Streetwise for Sunday, November 5, 2017
As the end of the 2017 comes into sight, it is time once again to view Wall Street in a manner like the end game of a chess match. And yes, like chess, it takes special skills to master the Street’s annual end game.
What makes this time of the year so unique is the inevitable tax-loss selling and profit-taking that occurs as portfolios are pruned and tuned ahead of the rapidly approaching New Year by both individual investors, as well as professional money managers.
And while this period can provide some of the best stock buying opportunities of the entire year, no one would argue that recent stock market behavior has diverged considerably from the so-called normal, meaning that there are some lofty prices. At the same time, Wall Street’s herd mentality is also creating bargains due to a seemingly never-ending series of comments from those prognosticators of doom.
There is no question that in many respects Wall Street has become too scary for the uninformed. Nonetheless, this is no time to put money under the mattress or in a CD, which are virtually equivalent.
All too often the Street’s, “The sky is falling mentality,” is paranoid to the point that even the slightest bit of disconcerting news can send shares prices tumbling. Now ask yourself, will the latest event du jour have a detrimental effect on the profits of the companies you invest in? The likely answer is no, probably not.
Therefore, now is an excellent time to consider re-balancing and rejuvenating your portfolio to match the economic outlook for the coming year. Specifically, you want to remove those holdings that when viewed in the harsh light of reality are not going anywhere and replace them with companies with a brighter future going forward. Moreover, you do not want to let extraneous “noise” negate your taking advantage of investment opportunities.
End-of-the-year bottom fishing is quite simple. You are looking for companies whose shares have been beaten down because they are either being sold for a tax loss, or have succumbed to an understandable but over-done Wall Street sell-off. And there have been periods of considerable selling of late.
What you are searching for are those unloved companies whose shares are seeking a munificent buyer. However, do not dwell on the negative. Instead, try to view the problem from the perspective that both the economy and corporate profits are steadily moving upward.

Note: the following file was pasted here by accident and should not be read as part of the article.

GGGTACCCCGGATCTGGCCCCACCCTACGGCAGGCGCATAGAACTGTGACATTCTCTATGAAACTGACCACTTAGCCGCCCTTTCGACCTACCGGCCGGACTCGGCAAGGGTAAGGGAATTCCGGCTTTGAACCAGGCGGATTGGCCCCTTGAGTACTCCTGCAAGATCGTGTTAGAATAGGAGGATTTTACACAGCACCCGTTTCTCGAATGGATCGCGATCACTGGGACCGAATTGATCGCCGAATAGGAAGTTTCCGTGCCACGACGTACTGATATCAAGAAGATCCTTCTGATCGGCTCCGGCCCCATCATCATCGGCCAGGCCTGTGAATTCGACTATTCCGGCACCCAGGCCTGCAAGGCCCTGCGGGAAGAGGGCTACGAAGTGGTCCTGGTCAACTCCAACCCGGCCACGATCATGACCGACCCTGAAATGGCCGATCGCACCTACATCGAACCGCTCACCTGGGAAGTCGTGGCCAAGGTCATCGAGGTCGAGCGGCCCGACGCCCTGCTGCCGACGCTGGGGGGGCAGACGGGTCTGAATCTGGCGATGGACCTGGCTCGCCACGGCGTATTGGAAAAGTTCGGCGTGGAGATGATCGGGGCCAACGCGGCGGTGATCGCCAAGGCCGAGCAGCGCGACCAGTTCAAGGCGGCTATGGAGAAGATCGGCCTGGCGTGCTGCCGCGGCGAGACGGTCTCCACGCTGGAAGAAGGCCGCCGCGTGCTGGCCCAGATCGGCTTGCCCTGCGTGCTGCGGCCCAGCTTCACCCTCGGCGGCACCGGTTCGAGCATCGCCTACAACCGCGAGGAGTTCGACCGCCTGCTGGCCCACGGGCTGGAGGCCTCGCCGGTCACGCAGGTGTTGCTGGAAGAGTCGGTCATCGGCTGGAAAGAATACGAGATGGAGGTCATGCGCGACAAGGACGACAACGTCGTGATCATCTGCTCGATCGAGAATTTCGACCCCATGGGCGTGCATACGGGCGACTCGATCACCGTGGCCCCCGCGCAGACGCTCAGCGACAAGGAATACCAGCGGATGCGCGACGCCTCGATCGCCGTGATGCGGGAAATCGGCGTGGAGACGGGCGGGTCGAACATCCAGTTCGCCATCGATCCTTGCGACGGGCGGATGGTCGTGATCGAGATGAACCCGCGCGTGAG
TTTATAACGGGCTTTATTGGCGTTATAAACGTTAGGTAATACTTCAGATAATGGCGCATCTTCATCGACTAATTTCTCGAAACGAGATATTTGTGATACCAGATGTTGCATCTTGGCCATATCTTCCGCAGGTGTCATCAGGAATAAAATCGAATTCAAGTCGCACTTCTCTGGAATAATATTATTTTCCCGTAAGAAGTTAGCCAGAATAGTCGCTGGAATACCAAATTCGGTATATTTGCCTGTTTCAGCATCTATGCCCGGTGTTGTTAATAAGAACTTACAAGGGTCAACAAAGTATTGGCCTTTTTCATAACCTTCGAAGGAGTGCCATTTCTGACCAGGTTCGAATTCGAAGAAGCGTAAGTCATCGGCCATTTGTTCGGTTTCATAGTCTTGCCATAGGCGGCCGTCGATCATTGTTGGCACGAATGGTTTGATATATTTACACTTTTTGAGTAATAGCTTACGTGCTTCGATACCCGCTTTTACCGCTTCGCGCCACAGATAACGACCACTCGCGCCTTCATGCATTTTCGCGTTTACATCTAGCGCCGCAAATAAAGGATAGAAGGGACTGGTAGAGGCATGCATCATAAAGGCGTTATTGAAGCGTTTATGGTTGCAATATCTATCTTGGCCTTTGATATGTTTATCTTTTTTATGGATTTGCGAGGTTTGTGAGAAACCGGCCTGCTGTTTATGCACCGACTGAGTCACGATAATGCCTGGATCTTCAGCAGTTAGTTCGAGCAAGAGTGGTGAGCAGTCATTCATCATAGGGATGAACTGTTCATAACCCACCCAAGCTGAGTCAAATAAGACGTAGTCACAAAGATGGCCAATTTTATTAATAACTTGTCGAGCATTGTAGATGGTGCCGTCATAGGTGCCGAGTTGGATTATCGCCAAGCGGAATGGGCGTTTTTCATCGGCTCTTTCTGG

You cannot judge the efficacy of company solely on the performance of its share price, high or low. Utilizing methodologies such as discounted cash flow and intrinsic value, your investment objective should be to create a return that at a minimum exceeds the sum of the risk-free rate of return (the rate paid on a 10-year Treasury note), combined with up what you will lose through taxes and inflation.
Then add in a couple of points for the Gipper, as was so profoundly said by Knute Rockne in his “Win One for the Gipper,” speech to the Notre Dame players at halftime of the 1928 Army game as he was trying to salvage his worst season as Notre Dame’s coach.
To simplify the equation, consider that the guideline for my students is a minimum compounded annual return over a 2 to 3-year period of 10 to 12 percent. However, it is foolhardy to believe that you can always pick winners. Swinging from the rafters is a game for monkeys, not investors.
To find those stocks you are going to need an edge. If you want to become a market-trouncing master strategist, your knowledge of a given company must be superior to that of others. And while it may not make you the life of the party this holiday season, when someone asks if you have invested in the latest “hot” stock, simply tell them that you prefer to be the tortoise and not the hare.
Yes, at the end of each year I offer up 12 investment ideas, the performance of which I then review 12 months later. That will in an upcoming column later this month. So, start now with your own research and a we will see how my picks did, while at the same time passing along some new investment ideas for you to analyze.
Lauren Rudd is a financial writer and columnist. You can write to him at LVERudd@aol.com. Phone calls accepted between 9 AM and 3 PM at (941) 706-3449. For back columns please go to www.RuddReport.com.